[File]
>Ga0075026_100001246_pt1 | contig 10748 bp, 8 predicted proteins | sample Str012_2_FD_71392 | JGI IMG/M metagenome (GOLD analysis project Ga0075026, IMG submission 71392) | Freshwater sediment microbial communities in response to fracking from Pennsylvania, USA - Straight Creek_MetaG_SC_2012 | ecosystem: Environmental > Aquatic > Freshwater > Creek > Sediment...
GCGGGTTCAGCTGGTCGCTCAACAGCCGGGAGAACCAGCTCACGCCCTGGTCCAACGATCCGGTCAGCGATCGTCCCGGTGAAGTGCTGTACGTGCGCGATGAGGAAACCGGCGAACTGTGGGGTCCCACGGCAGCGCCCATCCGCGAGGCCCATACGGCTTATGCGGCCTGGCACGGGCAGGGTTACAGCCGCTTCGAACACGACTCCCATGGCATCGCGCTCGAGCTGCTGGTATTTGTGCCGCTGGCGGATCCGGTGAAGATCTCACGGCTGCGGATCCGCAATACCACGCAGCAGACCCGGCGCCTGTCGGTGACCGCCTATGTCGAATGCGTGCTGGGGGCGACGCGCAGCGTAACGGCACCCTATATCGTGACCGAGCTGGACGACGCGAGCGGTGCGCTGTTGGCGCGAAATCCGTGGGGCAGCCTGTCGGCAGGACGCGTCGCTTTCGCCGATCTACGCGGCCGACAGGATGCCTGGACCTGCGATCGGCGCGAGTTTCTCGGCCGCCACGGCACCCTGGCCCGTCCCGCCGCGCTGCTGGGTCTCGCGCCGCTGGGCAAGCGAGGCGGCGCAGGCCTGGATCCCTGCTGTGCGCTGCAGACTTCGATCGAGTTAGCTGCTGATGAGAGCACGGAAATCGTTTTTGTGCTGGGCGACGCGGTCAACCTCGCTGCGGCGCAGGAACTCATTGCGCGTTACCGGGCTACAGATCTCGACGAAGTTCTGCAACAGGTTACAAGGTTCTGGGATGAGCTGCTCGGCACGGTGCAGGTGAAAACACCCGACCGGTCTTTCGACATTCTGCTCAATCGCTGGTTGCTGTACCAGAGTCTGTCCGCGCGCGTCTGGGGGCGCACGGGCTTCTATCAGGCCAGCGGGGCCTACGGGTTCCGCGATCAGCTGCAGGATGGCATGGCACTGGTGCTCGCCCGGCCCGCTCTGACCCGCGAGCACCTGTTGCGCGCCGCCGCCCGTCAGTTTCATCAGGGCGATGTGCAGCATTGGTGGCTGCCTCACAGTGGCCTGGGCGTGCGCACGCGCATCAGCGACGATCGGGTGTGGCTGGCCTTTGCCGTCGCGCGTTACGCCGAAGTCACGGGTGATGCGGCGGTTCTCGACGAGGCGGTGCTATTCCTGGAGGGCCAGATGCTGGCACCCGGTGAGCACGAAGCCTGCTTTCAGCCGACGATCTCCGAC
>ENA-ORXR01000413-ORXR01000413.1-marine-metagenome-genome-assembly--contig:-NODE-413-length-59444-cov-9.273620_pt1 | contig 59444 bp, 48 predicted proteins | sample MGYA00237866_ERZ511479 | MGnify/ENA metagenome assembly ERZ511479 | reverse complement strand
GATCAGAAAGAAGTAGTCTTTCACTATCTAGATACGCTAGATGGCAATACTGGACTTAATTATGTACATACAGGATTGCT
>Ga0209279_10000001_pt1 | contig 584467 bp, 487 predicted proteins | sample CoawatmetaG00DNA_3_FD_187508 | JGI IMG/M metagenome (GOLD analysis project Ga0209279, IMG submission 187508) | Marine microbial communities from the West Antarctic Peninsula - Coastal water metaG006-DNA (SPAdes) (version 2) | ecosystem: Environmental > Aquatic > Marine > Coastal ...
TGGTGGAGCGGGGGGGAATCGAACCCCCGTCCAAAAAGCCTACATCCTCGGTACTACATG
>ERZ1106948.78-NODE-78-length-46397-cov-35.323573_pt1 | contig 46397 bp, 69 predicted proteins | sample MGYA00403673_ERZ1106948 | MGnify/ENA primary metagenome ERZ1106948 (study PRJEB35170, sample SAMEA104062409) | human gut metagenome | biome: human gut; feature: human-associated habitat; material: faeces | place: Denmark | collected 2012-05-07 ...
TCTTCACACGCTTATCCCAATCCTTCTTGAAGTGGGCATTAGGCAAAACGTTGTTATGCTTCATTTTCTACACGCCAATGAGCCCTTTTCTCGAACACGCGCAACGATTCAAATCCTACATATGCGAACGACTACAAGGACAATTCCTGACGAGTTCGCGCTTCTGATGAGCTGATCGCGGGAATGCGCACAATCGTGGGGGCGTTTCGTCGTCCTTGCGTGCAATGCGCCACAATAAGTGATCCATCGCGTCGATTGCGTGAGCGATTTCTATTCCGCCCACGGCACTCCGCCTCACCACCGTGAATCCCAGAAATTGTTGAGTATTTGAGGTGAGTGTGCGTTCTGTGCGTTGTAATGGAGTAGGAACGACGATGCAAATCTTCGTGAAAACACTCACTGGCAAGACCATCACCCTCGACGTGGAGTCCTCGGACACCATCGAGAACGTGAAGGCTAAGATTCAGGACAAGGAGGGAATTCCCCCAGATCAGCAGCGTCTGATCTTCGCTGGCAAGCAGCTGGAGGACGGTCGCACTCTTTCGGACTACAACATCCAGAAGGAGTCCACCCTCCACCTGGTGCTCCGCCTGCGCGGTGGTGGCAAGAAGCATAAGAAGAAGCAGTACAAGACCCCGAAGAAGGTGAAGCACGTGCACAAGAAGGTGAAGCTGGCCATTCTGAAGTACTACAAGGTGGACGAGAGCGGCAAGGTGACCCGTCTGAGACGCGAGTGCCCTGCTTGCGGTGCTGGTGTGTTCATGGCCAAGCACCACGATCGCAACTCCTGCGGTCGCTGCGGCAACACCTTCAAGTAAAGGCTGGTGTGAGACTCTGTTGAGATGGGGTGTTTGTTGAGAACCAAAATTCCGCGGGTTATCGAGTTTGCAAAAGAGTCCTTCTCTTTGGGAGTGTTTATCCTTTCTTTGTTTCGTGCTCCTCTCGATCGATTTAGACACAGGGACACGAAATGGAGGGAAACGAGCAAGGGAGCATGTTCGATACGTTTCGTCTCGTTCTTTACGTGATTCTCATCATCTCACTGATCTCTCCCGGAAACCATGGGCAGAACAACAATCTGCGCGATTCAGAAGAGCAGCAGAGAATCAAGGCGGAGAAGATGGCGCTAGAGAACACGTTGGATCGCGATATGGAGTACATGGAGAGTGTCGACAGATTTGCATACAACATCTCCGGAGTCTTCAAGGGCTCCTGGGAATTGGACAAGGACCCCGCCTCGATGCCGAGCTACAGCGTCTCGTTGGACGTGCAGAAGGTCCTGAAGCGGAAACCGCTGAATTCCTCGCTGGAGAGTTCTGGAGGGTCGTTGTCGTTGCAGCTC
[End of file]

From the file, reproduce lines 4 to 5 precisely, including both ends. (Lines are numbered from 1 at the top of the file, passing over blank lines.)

GATCAGAAAGAAGTAGTCTTTCACTATCTAGATACGCTAGATGGCAATACTGGACTTAATTATGTACATACAGGATTGCT
>Ga0209279_10000001_pt1 | contig 584467 bp, 487 predicted proteins | sample CoawatmetaG00DNA_3_FD_187508 | JGI IMG/M metagenome (GOLD analysis project Ga0209279, IMG submission 187508) | Marine microbial communities from the West Antarctic Peninsula - Coastal water metaG006-DNA (SPAdes) (version 2) | ecosystem: Environmental > Aquatic > Marine > Coastal ...